Water Awareness Campaign launched in Spokane this week
This morning, where the aquifer springs bubble up and flow into the Spokane River near the TJ Meenach bridge, a concerned group of Spokane citizens launched, “H2KNOW: Our Spokane River is Low!” a public awareness campaign that highlights the critical relationship between human water usage, the aquifer and the flow of the Spokane River.
Campaign co-organizer John Osborn, a Spokane physician and conservationist, as well as CELP’s Board Chair, reached down and scooped up aquifer-spring water and said, “Nearly every bucket of this aquifer water we use is a bucket that doesn’t flow into the Spokane River.” Pouring the water back into the River, Osborn encouraged, “While we should conserve water anyway, we have a very special reason to use water wisely: when we pump our aquifer, we rob our river. That’s why we created H2KNOW public awareness campaign to help save our Spokane River.”
Spokane citizens are encouraged to visit www.H2KNOW.info for more information and tips on how conserve water in and around our homes, especially this summer.
H2KNOW aims to educate and motivate Spokane-area citizens about the low river flow that has been brought on very early this summer due to low snow and record-high heat. Osborn noted that water levels are approaching record lows, and it’s only early August.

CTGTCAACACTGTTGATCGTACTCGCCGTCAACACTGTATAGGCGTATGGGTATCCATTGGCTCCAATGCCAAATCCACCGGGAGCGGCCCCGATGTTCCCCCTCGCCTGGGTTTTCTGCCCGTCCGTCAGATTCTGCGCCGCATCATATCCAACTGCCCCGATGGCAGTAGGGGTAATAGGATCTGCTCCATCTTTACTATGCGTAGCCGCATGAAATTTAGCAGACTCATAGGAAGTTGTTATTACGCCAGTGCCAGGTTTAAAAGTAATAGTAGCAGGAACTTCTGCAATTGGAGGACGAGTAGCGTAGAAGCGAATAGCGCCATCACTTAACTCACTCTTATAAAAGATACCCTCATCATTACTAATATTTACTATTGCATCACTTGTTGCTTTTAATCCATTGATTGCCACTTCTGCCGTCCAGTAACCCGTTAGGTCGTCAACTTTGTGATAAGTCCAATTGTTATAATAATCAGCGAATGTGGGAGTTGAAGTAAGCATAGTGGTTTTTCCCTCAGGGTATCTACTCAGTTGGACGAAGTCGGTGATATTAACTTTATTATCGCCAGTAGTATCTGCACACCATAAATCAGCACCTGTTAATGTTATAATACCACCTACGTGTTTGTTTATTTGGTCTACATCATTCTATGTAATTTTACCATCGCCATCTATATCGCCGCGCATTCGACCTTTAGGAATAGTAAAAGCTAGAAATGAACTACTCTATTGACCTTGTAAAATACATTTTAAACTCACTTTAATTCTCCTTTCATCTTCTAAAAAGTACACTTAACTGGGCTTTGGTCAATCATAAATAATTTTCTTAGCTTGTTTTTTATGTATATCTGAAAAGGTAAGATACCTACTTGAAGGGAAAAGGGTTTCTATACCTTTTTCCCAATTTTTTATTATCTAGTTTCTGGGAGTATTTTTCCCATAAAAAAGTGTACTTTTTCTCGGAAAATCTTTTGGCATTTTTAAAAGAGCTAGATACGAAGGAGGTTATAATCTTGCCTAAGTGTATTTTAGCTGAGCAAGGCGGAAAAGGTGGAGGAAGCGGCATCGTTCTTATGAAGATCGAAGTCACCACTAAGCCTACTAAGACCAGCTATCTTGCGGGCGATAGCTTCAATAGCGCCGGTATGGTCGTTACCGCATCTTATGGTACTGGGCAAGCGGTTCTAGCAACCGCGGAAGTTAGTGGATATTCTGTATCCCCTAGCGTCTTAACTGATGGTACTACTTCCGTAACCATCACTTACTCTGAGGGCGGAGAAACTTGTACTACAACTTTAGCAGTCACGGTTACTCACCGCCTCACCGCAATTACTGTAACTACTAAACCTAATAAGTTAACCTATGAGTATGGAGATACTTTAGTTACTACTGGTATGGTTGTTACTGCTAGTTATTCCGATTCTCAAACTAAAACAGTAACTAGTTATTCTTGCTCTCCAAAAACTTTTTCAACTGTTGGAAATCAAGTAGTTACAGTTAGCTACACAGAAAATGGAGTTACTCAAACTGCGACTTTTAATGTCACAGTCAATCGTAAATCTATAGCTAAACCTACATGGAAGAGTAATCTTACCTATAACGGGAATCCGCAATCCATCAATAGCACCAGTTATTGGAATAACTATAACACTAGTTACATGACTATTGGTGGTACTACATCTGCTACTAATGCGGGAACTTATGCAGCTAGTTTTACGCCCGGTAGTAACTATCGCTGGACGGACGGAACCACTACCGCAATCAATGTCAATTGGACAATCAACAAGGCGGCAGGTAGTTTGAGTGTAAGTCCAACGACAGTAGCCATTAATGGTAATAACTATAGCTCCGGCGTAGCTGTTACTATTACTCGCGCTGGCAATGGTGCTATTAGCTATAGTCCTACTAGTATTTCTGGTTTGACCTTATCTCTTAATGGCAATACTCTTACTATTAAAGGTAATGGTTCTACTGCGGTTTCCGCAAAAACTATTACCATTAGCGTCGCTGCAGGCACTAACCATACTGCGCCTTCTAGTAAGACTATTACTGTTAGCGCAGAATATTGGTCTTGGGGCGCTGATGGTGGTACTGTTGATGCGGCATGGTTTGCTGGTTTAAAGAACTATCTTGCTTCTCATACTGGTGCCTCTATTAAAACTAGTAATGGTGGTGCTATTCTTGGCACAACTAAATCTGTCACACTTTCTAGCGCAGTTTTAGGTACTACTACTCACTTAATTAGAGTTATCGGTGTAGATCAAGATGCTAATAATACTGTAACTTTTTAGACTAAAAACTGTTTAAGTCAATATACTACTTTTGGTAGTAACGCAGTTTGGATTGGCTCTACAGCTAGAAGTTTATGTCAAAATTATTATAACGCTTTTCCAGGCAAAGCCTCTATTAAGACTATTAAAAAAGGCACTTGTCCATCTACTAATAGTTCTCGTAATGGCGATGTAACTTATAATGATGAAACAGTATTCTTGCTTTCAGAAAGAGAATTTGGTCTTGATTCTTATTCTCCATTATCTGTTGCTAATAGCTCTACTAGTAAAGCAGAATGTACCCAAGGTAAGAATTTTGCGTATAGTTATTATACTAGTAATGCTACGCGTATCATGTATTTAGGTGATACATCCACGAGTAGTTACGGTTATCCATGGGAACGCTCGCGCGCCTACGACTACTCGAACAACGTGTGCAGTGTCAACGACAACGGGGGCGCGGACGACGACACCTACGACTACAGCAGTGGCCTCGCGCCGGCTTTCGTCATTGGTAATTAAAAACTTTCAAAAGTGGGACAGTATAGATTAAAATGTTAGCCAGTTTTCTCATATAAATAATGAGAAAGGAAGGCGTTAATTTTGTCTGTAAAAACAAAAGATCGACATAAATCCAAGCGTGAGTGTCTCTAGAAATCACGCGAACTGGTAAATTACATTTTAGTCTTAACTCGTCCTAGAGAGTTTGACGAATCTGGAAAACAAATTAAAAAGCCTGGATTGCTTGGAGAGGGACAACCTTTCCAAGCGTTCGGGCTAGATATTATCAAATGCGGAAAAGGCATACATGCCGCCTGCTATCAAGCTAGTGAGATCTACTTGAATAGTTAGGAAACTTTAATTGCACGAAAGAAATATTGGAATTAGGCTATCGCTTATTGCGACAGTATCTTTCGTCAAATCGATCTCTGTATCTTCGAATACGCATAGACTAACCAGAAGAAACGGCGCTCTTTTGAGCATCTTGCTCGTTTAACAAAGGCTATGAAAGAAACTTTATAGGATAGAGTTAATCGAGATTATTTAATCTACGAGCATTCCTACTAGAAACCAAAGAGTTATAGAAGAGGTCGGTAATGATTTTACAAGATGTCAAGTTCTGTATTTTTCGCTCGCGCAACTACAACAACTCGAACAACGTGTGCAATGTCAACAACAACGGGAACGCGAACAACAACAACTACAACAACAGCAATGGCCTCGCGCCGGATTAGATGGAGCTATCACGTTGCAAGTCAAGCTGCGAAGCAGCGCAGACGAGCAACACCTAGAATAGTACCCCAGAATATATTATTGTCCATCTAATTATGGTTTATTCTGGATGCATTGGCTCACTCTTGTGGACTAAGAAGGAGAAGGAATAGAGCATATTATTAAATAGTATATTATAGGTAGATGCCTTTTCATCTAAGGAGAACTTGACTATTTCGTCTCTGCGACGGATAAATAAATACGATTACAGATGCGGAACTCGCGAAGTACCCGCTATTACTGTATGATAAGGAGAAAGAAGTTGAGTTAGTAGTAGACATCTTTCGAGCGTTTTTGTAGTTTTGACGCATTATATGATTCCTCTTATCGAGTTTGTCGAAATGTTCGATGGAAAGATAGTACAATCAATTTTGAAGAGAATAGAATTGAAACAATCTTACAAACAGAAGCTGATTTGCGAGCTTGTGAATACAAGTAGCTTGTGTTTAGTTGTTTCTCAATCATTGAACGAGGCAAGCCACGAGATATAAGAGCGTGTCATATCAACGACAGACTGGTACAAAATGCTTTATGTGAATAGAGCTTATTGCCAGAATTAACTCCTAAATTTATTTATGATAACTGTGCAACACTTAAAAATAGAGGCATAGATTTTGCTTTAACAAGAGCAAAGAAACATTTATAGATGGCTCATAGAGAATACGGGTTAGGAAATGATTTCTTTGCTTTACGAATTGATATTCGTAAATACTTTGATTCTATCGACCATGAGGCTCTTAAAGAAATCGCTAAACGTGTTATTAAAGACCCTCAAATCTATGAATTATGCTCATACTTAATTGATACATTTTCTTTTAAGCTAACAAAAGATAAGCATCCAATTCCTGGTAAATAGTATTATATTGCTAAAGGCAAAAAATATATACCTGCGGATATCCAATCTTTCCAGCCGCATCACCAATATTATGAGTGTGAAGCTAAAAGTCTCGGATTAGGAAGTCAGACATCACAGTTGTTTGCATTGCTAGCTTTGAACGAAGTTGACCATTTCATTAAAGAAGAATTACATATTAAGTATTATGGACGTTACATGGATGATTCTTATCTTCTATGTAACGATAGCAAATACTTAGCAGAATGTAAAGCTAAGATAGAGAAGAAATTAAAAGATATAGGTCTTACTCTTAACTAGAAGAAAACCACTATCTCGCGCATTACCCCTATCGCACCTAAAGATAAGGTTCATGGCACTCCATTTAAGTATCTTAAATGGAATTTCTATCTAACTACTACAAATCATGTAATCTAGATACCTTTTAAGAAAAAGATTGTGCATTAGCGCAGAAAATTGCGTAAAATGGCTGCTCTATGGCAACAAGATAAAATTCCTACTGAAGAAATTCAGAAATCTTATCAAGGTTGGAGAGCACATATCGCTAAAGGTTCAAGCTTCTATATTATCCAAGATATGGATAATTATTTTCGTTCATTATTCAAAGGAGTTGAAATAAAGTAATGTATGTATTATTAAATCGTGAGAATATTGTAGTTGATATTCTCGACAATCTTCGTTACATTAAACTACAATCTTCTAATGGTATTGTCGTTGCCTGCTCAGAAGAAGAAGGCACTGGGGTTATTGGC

John Roskelley, former Spokane County Commissioner and clean water advocate (and CELP board member) spoke to the economic and recreational loss that is tied to the River’s low flow, “The Spokane River is what our quality of life is all about,” he said. “This is not just about today or tomorrow, but about this community’s future. The river drives a great deal of our economy from tourism to industry and impacts small businesses and home owners. Near nature; near perfect is not just a slogan, but a way of life here and the river has a great deal to do with it.”
“H2KNOW” billboards appeared around Spokane beginning Friday, August 1st. One version reads, “Know the Flow – River Running Low,” with a tied-off garden hose and dry rock in the river. Another features a snake-like coiled garden hose and a great blue heron with the question, “Is Your Hose Draining Her Habitat?”
Tina Wynecoop, whose husband is a Spokane Tribe of Indians elder, noted the tremendous efforts to clean up Spokane River pollution and the need now to focus on protecting the river’s flow. “The river is gasping for water. Especially during this year of drought, we need to protect the aquifer that gives the river its ‘breath.’”
With the H2KNOW campaign officially launched, organizers are now actively forming alliances with stakeholders, scheduling speaking opportunities, and most of all, will continue working with a person-to-person approach to increasing public awareness. John Osborn wrapped up today’s campaign kickoff event by calling on all Spokane-area citizens to “think about our Spokane River and wildlife who depend on these waters every time you turn on a water faucet.”
The campaign is supported by Upper Columbia River Group of Sierra Club, Center for Environmental Law & Policy, and the Columbia Institute for Water Policy.